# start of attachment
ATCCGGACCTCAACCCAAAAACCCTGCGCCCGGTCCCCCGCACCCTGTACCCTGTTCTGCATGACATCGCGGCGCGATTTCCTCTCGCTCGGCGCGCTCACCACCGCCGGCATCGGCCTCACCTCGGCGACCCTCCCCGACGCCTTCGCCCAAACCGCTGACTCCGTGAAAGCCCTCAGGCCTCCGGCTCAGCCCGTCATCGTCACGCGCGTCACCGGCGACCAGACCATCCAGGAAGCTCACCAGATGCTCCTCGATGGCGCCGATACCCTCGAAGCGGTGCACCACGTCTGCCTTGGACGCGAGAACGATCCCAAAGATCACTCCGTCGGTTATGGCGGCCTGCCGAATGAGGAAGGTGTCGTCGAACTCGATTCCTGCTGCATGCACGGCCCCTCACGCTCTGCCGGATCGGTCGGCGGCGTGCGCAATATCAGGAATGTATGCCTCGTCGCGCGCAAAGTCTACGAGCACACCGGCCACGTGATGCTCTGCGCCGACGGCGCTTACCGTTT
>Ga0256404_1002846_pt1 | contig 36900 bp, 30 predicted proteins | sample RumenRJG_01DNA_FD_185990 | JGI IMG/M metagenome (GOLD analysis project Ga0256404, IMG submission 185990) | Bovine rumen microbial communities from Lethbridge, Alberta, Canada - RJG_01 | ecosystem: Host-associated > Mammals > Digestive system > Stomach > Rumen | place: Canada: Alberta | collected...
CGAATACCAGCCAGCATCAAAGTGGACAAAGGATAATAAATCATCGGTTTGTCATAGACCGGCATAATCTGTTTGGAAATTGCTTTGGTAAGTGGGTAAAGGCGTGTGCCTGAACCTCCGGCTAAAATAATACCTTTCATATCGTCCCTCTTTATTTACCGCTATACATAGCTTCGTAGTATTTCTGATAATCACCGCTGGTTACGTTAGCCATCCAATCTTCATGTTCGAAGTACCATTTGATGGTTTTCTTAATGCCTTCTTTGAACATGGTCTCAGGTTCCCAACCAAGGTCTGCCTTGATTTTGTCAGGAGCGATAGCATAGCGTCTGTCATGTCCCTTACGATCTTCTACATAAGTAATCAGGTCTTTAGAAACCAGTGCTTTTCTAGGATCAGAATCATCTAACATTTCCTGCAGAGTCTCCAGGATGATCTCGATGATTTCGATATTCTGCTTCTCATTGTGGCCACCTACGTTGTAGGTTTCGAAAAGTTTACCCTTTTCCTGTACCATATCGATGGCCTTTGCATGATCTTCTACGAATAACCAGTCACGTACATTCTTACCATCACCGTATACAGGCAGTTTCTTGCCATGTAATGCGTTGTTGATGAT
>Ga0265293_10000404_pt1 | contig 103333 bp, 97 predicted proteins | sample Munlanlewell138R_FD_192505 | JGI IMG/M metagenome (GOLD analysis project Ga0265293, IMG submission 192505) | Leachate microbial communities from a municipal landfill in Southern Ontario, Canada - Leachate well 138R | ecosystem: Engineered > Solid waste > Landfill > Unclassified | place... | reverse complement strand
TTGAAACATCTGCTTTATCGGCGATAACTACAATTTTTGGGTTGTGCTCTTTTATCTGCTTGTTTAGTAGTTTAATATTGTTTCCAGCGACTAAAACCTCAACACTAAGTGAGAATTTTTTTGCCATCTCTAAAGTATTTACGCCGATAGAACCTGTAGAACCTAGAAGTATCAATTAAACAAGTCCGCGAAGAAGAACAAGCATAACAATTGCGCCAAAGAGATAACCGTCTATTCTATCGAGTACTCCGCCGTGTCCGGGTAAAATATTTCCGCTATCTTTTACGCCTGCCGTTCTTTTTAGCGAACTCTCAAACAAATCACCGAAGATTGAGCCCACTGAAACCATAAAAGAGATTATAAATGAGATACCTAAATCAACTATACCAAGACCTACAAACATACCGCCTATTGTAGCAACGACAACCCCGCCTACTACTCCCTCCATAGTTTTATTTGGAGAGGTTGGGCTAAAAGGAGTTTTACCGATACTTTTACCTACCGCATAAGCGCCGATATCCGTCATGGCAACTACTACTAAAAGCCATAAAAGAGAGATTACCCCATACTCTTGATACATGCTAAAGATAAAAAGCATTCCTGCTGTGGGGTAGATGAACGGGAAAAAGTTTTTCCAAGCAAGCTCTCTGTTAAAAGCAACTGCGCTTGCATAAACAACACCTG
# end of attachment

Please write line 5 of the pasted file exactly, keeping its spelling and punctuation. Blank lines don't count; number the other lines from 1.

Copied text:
TTGAAACATCTGCTTTATCGGCGATAACTACAATTTTTGGGTTGTGCTCTTTTATCTGCTTGTTTAGTAGTTTAATATTGTTTCCAGCGACTAAAACCTCAACACTAAGTGAGAATTTTTTTGCCATCTCTAAAGTATTTACGCCGATAGAACCTGTAGAACCTAGAAGTATCAATTAAACAAGTCCGCGAAGAAGAACAAGCATAACAATTGCGCCAAAGAGATAACCGTCTATTCTATCGAGTACTCCGCCGTGTCCGGGTAAAATATTTCCGCTATCTTTTACGCCTGCCGTTCTTTTTAGCGAACTCTCAAACAAATCACCGAAGATTGAGCCCACTGAAACCATAAAAGAGATTATAAATGAGATACCTAAATCAACTATACCAAGACCTACAAACATACCGCCTATTGTAGCAACGACAACCCCGCCTACTACTCCCTCCATAGTTTTATTTGGAGAGGTTGGGCTAAAAGGAGTTTTACCGATACTTTTACCTACCGCATAAGCGCCGATATCCGTCATGGCAACTACTACTAAAAGCCATAAAAGAGAGATTACCCCATACTCTTGATACATGCTAAAGATAAAAAGCATTCCTGCTGTGGGGTAGATGAACGGGAAAAAGTTTTTCCAAGCAAGCTCTCTGTTAAAAGCAACTGCGCTTGCATAAACAACACCTG